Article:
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Publication numberUS5644759 A
Publication typeGrant
Application numberUS 08/375,219
Publication dateJul 1, 1997
Filing dateJan 19, 1995
Priority dateJan 19, 1995
Fee statusPaid
Publication number08375219, 375219, US 5644759 A, US 5644759A, US-A-5644759, US5644759 A, US5644759A
InventorsGary J. Lucas, Ronald G. Arnold
Original AssigneeUnisys Corporation
Export CitationBiBTeX, EndNote, RefMan
External Links: USPTO, USPTO Assignment, Espacenet
Apparatus and method for processing a jump instruction preceded by a skip instruction
US 5644759 A
Abstract
Disclosed is a system for improved instruction fetch prediction. When a jump instruction is encountered, the preceding instruction is considered in predicting the next instruction to fetch. If the preceding instruction is a skip instruction, the result of evaluating a condition specified by the skip instruction is used in predicting the next instruction to fetch. Prediction designators for skip/jump sequences of instructions are maintained in a jump prediction RAM.
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Claims(10)
We claim:
1. In a data processing system, an apparatus for predicting the address of an instruction to fetch from memory after a jump instruction has been fetched from address n, wherein the jump instruction specifies a target address at which a target instruction is stored, comprising:
a pipeline instruction execution unit;
an instruction fetch unit coupled to the memory and coupled to the pipeline instruction execution unit;
a skip detector coupled to said instruction fetch unit that detects that a skip instruction was fetched from address n-1 prior to fetching the jump instruction, wherein said skip instruction includes a condition to be evaluated by said pipeline instruction execution unit; and
a jump predictor coupled to said instruction fetch unit and coupled to said skip detector, wherein said jump predictor generates a predicted address of an instruction to fetch after the jump instruction, said predicted address being the target address if a recent execution of the jump instruction resulted in the target instruction being fetched and executed, and said predicted instruction address being n+1 if said skip detector detected a skip instruction,
wherein said jump predictor is coupled to said pipeline instruction execution unit and includes a jump prediction designator for the jump instruction that is used to predict the instruction to fetch after the jump instruction, and
wherein said jump prediction designator is adjusted such that said predicted instruction address will be n+1 if said skip detector detects a skip instruction and said condition is satisfied.
2. The apparatus of claim 1, further comprising a jump prediction RAM coupled to a prediction adjust unit, wherein said jump prediction RAM is addressed with the address of the jump instruction and said jump prediction designator is stored in said jump prediction RAM and is associated with the jump instruction, and said prediction adjust unit is coupled to said pipeline instruction execution unit, whereby said jump prediction designator is adjusted by said prediction adjust unit such that said predicted instruction address will be n+1 if said skip detector detects a skip instruction and said condition is satisfied.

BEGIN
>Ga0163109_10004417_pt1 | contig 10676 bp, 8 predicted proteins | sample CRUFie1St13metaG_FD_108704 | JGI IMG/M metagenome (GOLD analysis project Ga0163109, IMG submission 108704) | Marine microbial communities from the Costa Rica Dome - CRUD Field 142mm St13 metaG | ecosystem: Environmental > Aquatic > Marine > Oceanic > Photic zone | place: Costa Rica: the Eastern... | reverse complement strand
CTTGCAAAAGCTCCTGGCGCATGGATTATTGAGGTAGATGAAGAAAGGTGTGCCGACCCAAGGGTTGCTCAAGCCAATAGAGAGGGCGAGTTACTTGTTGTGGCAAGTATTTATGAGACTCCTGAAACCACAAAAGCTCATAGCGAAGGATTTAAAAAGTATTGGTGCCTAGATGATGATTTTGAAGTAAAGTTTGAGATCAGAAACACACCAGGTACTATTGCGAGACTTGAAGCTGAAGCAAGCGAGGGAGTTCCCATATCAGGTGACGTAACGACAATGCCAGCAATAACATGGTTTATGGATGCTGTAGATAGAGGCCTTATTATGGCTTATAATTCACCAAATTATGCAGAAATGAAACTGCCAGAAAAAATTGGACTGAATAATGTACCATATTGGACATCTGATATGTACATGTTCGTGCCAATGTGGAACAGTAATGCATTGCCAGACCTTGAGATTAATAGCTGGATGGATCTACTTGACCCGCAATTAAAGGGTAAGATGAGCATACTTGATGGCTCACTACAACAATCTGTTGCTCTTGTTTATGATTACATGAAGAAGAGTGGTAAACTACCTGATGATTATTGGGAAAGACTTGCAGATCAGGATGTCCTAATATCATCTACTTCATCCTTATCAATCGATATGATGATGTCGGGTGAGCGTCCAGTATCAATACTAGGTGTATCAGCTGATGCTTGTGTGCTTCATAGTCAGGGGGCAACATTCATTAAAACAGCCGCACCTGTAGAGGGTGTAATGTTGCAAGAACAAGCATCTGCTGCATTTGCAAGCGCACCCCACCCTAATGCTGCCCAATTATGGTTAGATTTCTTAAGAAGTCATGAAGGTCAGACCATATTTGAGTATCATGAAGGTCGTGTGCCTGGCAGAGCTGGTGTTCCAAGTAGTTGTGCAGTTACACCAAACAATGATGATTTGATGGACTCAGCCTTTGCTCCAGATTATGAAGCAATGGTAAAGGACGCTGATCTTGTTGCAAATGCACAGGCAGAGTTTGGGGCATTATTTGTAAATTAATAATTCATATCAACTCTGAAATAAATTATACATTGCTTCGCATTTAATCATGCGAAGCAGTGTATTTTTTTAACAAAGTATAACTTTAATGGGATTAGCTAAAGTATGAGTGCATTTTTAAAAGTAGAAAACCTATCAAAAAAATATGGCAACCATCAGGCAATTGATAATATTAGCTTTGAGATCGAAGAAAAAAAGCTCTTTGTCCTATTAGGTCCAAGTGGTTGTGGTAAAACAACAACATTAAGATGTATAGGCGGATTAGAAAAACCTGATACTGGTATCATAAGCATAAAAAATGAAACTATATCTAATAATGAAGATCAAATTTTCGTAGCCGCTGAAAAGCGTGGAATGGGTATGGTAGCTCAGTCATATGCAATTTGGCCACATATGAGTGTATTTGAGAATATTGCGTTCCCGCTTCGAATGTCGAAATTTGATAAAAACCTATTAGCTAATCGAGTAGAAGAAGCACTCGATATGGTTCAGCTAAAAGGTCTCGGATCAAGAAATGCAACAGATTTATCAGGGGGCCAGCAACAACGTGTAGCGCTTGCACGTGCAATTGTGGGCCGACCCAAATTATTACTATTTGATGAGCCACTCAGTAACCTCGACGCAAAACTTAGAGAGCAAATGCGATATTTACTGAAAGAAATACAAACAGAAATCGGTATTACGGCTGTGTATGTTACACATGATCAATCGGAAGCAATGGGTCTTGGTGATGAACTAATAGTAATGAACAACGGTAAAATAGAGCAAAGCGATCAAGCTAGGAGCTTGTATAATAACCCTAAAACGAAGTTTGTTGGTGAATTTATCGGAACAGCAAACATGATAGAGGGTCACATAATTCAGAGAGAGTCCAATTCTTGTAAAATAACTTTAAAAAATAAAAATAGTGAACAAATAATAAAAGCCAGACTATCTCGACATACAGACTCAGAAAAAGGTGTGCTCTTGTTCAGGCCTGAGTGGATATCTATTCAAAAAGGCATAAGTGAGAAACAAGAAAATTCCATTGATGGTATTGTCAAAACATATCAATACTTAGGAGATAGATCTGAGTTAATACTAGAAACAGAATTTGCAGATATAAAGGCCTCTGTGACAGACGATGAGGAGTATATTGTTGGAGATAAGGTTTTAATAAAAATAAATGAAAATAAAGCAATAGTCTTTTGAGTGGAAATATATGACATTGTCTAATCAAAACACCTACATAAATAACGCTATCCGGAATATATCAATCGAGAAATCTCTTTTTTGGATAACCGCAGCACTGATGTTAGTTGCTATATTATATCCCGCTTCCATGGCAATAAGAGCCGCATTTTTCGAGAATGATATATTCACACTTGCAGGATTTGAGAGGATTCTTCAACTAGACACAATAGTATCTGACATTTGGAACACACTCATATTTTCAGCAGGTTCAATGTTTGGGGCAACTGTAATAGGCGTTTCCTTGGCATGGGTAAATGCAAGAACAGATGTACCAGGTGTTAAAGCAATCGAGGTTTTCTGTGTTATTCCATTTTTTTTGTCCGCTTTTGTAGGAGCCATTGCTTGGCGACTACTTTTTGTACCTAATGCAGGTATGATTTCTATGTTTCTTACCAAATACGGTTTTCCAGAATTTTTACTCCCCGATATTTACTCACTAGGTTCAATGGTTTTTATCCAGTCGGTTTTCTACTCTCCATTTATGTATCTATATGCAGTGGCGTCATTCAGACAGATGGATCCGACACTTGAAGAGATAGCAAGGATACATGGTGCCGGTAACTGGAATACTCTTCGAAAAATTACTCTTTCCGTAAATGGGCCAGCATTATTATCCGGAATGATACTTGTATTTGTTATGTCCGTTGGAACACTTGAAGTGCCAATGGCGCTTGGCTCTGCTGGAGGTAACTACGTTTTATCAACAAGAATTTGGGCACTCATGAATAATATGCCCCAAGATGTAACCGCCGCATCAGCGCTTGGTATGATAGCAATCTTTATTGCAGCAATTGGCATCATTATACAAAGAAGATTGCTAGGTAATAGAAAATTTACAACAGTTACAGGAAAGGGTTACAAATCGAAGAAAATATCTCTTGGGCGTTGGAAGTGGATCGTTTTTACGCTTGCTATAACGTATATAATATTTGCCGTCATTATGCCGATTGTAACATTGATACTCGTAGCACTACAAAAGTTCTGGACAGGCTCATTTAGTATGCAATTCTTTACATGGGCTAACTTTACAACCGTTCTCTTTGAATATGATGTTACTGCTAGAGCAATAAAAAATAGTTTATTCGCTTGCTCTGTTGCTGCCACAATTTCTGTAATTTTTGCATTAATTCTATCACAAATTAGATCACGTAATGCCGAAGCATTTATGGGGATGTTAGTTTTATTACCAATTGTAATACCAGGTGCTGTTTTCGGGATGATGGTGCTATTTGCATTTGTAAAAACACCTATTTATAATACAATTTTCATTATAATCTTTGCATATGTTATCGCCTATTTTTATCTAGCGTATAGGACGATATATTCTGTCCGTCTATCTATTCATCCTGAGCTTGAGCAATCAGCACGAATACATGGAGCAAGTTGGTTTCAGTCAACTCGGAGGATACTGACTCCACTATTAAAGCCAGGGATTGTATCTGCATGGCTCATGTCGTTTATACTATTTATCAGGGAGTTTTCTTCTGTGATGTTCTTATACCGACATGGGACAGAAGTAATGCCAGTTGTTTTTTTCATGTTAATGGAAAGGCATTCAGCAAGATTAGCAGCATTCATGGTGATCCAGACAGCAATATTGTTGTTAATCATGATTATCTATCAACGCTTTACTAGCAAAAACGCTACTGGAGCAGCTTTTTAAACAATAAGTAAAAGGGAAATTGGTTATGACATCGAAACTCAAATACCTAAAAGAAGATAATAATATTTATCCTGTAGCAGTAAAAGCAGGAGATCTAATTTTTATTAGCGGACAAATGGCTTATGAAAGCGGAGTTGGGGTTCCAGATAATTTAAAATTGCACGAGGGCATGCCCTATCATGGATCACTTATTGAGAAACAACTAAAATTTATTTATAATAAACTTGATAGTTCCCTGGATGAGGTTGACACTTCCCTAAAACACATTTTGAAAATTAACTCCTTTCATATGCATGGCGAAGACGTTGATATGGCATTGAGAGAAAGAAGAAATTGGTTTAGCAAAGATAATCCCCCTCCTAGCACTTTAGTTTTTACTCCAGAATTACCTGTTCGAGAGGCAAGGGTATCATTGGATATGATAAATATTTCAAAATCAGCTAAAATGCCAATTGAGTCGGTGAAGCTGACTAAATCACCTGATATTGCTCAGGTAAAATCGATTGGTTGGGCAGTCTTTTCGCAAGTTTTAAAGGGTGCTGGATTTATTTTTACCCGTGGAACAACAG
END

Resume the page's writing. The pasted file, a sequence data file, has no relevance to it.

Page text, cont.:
3. The apparatus of claim 2, wherein said instruction fetch unit includes
a program address counter;
a target address generator that generates the target address from the jump instruction prior to execution of the jump instruction by the pipeline instruction execution unit; and
an instruction address selector coupled to said program address counter to receive an incremented instruction address and coupled to said target address generator, wherein said incremented instruction address is selected if said jump prediction designator does not designate said target address, and said target address is selected if said jump prediction designator designates said target address.
4. The apparatus of claim 3, further comprising an alternate address register pipe with output coupled to said instruction address selector and inputs coupled to said program address counter and said pipeline instruction execution unit, wherein said instruction address selector selects an output address from said alternate address register pipe if said predicted address is incorrect.
5. In a data processing system, an apparatus for predicting the address of an instruction to fetch from memory after a jump instruction has been fetched from address n, wherein the jump instruction specifies a target address at which a target instruction is stored, comprising:
a program address counter;
a target address generator that generates the target instruction address from the specified target address of the jump instruction before execution of the jump instruction;
a pipeline instruction execution unit;
a skip detector coupled to said pipeline instruction execution unit, said skip detector to provide a skip-previous signal in response to detecting that a skip instruction was fetched from address n-1 prior to fetching the jump instruction from address n, wherein said skip instruction includes a condition to be evaluated, and said pipeline instruction execution unit evaluates said condition and activates a skip-taken signal if said condition is satisfied;